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This is, I believe, one thing you can conclude from the well-known study by Dale and Krueger that showed that people who turned down elite college admissions ultimately did as well financially as people who accepted them: if you’re the sort of person who has the skills, drive and sophistication about the process to get into elite schools, you’re probably going to be successful in many aspects of life.
This isn’t right. Their research showed anyone who applied to an elite did as well as those who went. Whether they were admitted or rejected was irrelevant.
They find that school selectivity, measured by the average SAT score of the students at a school, doesn't pay off in a higher income over time. "Students who attended more selective colleges do not earn more than other students who were accepted and rejected by comparable schools but attended less selective colleges," the researchers write. They also find that the average SAT score of the schools students applied to but did not attend is a much stronger predictor of students' subsequent income than the average SAT score of the school students actually attended. They call this finding the "Spielberg Model" because the famed movie producer applied to USC and UCLA film schools only to be rejected, and attended Cal State Long Beach. Evidently, students' motivation, ambition, and desire to learn have a much stronger effect on their subsequent success than the average academic ability of their classmates.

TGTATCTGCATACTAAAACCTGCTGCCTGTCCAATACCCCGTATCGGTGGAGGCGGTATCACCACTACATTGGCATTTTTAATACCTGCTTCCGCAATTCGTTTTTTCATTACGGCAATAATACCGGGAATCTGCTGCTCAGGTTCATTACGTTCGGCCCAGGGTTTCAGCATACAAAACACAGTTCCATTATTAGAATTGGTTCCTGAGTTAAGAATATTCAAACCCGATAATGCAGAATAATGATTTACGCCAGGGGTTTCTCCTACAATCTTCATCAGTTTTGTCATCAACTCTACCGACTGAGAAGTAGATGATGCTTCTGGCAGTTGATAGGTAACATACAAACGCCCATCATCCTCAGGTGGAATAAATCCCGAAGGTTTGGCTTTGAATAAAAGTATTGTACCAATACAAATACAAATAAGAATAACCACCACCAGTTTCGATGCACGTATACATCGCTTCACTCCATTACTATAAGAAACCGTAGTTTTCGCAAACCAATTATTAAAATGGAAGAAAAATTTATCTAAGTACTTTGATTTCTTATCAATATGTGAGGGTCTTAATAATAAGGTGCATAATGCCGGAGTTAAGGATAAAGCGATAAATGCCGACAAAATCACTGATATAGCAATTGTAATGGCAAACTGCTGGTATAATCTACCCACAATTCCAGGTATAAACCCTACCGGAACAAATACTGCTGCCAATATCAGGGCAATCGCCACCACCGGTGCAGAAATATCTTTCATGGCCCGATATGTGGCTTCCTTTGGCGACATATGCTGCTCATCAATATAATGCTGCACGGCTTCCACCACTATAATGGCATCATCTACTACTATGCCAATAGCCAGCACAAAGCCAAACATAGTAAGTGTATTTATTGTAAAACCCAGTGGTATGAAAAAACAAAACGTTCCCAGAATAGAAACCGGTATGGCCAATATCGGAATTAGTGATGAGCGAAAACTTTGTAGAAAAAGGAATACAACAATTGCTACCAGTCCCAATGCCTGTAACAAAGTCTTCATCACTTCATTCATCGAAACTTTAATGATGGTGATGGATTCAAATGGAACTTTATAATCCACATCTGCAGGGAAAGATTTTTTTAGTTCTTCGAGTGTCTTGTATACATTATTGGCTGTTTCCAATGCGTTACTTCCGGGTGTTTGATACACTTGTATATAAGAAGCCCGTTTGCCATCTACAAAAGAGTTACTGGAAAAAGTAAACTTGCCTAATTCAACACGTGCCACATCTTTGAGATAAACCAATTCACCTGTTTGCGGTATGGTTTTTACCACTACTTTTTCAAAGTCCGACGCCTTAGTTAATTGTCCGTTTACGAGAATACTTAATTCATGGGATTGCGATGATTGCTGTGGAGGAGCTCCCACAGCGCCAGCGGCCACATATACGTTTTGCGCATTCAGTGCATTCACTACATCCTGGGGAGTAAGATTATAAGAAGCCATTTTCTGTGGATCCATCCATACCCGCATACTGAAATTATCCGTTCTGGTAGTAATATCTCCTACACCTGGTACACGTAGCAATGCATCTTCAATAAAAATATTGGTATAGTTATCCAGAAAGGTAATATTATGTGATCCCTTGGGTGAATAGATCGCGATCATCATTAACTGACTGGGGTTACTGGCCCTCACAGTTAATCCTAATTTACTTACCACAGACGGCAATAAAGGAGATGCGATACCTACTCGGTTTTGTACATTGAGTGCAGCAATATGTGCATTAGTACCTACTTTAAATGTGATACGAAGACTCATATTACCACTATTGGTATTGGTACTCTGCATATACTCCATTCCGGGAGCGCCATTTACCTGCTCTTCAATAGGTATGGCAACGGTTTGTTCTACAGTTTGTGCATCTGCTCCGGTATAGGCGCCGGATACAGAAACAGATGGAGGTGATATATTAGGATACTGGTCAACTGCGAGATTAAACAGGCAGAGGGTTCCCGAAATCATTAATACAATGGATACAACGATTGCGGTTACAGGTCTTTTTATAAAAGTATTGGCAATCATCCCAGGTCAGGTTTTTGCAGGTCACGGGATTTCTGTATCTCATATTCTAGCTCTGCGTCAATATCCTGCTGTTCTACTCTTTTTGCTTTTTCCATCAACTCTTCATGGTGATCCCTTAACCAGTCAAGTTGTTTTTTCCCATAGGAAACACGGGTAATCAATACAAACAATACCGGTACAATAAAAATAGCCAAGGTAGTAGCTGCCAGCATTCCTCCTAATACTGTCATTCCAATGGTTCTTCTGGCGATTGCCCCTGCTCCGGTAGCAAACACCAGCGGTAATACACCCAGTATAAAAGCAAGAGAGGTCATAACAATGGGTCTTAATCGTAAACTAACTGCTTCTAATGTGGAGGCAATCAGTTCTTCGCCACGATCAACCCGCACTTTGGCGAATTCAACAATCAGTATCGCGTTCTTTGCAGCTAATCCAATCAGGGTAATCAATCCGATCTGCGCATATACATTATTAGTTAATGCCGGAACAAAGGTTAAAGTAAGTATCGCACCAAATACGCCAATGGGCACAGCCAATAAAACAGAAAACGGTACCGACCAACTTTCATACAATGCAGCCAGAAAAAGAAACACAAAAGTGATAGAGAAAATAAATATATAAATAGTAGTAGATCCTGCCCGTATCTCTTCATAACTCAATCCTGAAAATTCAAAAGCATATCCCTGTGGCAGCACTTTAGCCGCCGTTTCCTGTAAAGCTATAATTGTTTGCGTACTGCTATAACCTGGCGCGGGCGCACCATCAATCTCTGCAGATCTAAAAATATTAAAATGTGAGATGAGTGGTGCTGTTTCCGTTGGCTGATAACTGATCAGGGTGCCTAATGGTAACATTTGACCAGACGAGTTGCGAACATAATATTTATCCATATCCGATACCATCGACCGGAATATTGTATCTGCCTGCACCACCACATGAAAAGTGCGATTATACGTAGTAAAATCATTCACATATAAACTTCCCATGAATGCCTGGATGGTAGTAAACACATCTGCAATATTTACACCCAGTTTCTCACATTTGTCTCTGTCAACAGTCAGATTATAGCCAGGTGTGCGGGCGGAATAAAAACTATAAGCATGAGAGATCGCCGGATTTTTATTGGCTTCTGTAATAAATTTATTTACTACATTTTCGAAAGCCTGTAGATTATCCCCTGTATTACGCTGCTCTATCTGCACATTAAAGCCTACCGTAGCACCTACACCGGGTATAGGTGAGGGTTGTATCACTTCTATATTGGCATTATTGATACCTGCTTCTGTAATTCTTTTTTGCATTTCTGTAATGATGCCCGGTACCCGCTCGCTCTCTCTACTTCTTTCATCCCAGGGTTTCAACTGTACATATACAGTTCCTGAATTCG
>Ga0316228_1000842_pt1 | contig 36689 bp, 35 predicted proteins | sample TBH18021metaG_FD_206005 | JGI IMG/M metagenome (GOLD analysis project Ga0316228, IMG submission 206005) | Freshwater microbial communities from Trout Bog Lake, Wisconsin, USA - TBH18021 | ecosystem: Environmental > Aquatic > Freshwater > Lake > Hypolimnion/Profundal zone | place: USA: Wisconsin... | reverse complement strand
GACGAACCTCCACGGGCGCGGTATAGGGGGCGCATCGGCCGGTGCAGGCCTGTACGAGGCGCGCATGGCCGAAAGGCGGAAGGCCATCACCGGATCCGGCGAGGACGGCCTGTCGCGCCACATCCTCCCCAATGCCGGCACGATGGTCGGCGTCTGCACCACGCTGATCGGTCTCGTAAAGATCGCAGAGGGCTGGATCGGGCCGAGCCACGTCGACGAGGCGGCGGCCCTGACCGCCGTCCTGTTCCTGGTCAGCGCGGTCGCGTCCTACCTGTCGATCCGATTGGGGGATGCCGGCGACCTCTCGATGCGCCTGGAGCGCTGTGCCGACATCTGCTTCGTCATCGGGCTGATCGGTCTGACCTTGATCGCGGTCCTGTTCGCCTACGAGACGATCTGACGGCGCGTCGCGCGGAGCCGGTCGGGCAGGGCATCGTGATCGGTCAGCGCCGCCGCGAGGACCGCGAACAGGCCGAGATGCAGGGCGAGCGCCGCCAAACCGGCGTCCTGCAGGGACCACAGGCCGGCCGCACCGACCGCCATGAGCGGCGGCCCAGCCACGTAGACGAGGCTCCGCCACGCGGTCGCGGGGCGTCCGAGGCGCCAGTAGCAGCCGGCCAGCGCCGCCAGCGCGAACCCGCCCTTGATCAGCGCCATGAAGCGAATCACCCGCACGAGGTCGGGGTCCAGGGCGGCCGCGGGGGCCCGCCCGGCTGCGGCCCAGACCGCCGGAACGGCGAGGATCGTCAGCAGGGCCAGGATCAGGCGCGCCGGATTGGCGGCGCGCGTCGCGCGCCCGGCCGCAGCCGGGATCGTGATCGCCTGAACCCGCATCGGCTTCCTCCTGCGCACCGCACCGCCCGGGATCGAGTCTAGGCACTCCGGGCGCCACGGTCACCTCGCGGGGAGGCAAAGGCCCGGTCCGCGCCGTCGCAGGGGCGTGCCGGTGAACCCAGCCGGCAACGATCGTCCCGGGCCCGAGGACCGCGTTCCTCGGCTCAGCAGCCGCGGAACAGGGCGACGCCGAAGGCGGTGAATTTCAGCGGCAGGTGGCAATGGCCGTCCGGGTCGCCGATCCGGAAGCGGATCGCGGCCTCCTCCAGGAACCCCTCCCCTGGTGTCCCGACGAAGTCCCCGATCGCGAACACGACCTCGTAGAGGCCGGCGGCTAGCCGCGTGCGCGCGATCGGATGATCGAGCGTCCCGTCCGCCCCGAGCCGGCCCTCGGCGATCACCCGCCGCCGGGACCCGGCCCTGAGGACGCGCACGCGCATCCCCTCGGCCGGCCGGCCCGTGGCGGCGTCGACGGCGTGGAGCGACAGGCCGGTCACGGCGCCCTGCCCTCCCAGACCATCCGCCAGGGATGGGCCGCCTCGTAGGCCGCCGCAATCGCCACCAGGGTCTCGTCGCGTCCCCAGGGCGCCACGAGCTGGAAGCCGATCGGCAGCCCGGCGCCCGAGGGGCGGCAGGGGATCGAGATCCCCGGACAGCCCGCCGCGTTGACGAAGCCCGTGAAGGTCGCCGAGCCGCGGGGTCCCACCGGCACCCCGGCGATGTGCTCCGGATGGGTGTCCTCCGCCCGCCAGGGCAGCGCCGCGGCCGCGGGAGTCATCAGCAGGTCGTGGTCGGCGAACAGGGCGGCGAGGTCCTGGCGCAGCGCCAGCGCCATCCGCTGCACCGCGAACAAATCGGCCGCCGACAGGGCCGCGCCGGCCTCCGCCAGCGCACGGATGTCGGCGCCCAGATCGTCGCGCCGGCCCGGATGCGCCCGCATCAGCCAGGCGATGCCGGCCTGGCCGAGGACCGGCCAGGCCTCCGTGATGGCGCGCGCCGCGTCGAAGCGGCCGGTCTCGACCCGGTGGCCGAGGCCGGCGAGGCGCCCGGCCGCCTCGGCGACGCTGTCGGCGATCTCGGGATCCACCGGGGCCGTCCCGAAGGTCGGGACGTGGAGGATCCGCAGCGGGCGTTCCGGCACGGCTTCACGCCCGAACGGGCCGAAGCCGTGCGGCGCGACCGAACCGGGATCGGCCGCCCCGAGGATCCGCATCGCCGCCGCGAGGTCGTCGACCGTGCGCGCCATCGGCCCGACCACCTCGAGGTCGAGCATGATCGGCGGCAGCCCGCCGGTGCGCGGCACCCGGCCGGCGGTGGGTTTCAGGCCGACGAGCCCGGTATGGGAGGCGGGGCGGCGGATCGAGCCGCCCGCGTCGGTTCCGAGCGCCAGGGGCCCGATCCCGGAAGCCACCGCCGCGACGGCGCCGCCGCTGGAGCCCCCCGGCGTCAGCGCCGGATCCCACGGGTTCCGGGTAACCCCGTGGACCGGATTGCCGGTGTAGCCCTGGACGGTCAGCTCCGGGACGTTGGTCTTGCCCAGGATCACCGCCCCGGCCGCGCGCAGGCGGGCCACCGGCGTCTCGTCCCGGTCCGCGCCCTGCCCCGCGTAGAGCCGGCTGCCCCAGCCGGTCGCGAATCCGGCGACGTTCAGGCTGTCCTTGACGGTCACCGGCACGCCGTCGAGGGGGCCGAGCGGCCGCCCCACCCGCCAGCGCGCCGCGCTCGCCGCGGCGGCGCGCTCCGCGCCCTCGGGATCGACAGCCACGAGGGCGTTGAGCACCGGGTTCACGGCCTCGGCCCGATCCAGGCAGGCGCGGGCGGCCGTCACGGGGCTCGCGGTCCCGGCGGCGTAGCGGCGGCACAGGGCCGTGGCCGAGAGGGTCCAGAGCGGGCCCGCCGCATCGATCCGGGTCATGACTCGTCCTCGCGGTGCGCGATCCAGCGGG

Essentially, if you’ve got the right attributes, you’re not a lot more likely to be successful if you went to Harvard than if you went to your state flagship.
@theloniusmonk One of the best posts I've read on CC. Many of the things the top schools say they look for are more "brain age" appropriate for 22 year-olds, not 17 year-olds. Which is why admissions consultants, with their developed brains focused on one thing, can be so valuable in "steering" the kids. Which is another in a long line of reasons why the system is broken.